God tax the king
The British royal family has tried to shake off its colonial past. But its long reign over these wrongs was succeeded by a new form of plunder, exacted today by Britain’s tax haven empire.
The world’s biggest tax haven empire has a new king. King Charles III will be anointed, blessed, and consecrated on May 6. He is sovereign over Great Britain, the Crown Dependencies, and the British Overseas Territories, which collectively inflict nearly 40 percent of the tax revenue losses around the world.
Britain was starting to spin its web of tax havens around the time Charles was born in the late 1940s. Britain allowed and often encouraged this insidious second empire as many nations were breaking from the shackles of European and British colonialism. Currently, British tax havens aid and abet multinational corporations shifting profits out of the countries where most of the real business happens. Wealthy and powerful individuals are also able to hide money and assets behind the secretive laws of the spider’s web.
The Tax Justice Network—a coalition of activists, and scholars campaigning against tax avoidance—sent an open letter to King Charles urging the monarch to address the economic and human cost imposed by the British tax havens over which he is sovereign. The letter details the organization’s latest research which estimates that British tax havens mete out a total tax loss of more than US$189 billion per year on the world. The total tax losses are more than three times the humanitarian aid budget the UN needs this year to help 230 million people living on the brink after multiple disasters.
While Britain’s overseas aid has dwindled in recent years, unwinding the web of tax havens instead would help many governments fulfill the rights of their citizens. If we were to reverse the tax revenue losses caused by the UK spider’s web, there would be 36 million more people with access to basic sanitation, 18 million more people with access to basic drinking water, and almost seven million children could attend school for an extra year, according to the Universities of St. Andrews and Leicester modeling tool GRADE.
Yet, the British political establishment doesn’t look ready to reform. Successive Conservative prime ministers and their families have been fingered in leaks and investigations, including the Panama and Pandora Papers. The wife of current British Prime Minister Rishi Sunak also played the tax game, avoiding an estimated £2.1 million per year in taxes from foreign income.
The British government has also undermined efforts to transform international tax law. For the last 60 years, the UK—along with the exclusive club of the richest nations at the Organization for Economic Co-operation and Development (OECD)—has set rules to their benefit. African states, in an act of defiance, presented a resolution at the United Nations in November 2022 that paves the way for negotiations on an international tax cooperation framework at the UN instead. The UK and its OECD friends unsuccessfully pulled out all the stops to prevent a vote, and spoke out against the resolution, but ultimately joined in its unanimous adoption. They will likely throw many hurdles in the way to stop negotiations from getting off the ground at the UN General Assembly later this year, as their initial input to the Secretary-General’s Tax Report makes clear.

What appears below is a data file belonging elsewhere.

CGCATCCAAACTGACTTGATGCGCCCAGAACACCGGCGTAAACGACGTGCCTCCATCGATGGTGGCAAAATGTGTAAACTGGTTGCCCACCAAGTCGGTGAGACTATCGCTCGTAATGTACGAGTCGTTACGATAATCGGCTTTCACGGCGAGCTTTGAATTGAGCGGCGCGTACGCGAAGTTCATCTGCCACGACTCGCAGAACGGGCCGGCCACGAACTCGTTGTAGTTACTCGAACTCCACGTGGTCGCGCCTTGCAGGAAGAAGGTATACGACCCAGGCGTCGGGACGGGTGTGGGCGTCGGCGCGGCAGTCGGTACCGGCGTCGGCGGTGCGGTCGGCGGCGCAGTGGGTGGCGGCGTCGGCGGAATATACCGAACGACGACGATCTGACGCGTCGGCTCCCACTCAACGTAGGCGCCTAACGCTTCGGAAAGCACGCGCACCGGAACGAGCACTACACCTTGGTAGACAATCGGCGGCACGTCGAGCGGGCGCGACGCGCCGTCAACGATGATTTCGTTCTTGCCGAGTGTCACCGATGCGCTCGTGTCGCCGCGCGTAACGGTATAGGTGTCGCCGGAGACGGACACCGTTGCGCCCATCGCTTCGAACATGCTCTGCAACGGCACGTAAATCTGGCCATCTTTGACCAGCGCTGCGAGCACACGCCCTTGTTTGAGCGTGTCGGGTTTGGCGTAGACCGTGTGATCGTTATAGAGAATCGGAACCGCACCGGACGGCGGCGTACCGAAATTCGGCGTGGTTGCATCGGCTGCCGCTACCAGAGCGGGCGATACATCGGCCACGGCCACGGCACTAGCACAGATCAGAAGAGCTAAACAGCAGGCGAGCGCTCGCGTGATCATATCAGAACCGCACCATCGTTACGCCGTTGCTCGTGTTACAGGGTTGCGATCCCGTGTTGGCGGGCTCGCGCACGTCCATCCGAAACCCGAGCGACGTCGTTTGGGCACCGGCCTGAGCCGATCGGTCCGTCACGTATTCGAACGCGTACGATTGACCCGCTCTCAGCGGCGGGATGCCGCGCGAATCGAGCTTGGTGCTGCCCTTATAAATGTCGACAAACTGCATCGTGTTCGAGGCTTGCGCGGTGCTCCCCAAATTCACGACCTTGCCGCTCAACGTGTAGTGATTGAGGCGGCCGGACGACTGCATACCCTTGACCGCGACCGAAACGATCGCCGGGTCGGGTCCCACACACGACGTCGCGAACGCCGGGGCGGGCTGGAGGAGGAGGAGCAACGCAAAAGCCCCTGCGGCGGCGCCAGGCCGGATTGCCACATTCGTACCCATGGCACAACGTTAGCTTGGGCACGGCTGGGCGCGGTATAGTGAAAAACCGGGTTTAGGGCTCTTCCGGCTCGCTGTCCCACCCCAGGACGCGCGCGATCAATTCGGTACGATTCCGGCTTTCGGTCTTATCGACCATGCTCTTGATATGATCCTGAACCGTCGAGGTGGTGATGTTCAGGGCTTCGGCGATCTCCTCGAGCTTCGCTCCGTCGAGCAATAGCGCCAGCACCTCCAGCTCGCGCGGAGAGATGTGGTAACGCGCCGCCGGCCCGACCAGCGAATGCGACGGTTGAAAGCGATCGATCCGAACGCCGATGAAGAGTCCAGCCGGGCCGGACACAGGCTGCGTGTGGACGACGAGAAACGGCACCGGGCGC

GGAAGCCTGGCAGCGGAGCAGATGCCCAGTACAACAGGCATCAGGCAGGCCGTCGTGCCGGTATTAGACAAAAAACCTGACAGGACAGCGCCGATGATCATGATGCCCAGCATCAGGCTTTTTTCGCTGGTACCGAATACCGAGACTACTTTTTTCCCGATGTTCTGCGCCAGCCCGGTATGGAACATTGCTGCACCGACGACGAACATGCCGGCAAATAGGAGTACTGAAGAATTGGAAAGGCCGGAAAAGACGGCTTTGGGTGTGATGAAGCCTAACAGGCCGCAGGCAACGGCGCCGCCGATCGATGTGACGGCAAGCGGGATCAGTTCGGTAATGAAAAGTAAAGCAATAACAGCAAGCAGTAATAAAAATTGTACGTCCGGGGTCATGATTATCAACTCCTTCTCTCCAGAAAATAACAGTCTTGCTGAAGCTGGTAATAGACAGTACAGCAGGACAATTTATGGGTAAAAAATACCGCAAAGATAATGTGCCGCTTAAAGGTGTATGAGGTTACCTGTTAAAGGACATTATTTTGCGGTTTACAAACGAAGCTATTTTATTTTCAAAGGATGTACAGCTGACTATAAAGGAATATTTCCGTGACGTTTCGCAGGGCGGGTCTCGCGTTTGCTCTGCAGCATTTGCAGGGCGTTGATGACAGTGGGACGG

In his speech to the Commonwealth Heads of Government in Rwanda last year, King Charles, then Prince of Wales, expressed his sorrow over Britain’s “most painful period of history.” “To unlock the power of our common future,” he said, “we must also acknowledge the wrongs which have shaped our past.”
The British royalty’s long reign over these wrongs was succeeded by a new form of plunder, exacted today by Britain’s tax haven empire. King Charles has an opportunity to stop the clock running on this plunder. As the inheritor of the British Crown and its legacy, King Charles could use his unique position to encourage dialogue on UN leadership over international tax rules—a move that could pivot the course and legacies of history—and support the right of African countries to exercise sovereignty over their taxing rights at the UN General Assembly.
At home, the King might rightly argue that he has no business interfering in the UK government’s policies. It may be His Majesty’s Government, but it’s a democratically elected government of its people. We should not expect Charles to outline his positions on the need for the UK finally to meet its commitments to end anonymous companies that make it too easy for criminals and would-be tax evaders to hide assets and illicit money, or to introduce public country-by-country reporting so that multinational companies’ tax abuse remains largely out of sight. In the UK, the reporting would have increased corporate income tax by £2.5 billion per year.
What we can hope for, however, is that the new King will set the tone for the end of his tax haven empire. By acknowledging publicly Britain’s leading global role in tax abuse, and the human costs this imposes all around the world, Charles could make a necessary break from the history of imperial and royal denial. He could point the way to reparative funding for territories that make up the tax haven empire, as well as to those countries in Africa and elsewhere where the empire’s most violent extraction took place.
Extensive slavery routes and sanctioned colonial pillaging all added jewels to the crown over centuries, some of which make appearances at coronations. King Charles himself also has some questionable wealth and tax practices. Without changes in its tax havens and the global tax rules, Britain will continue to rack up its bill of reparations to former colonies.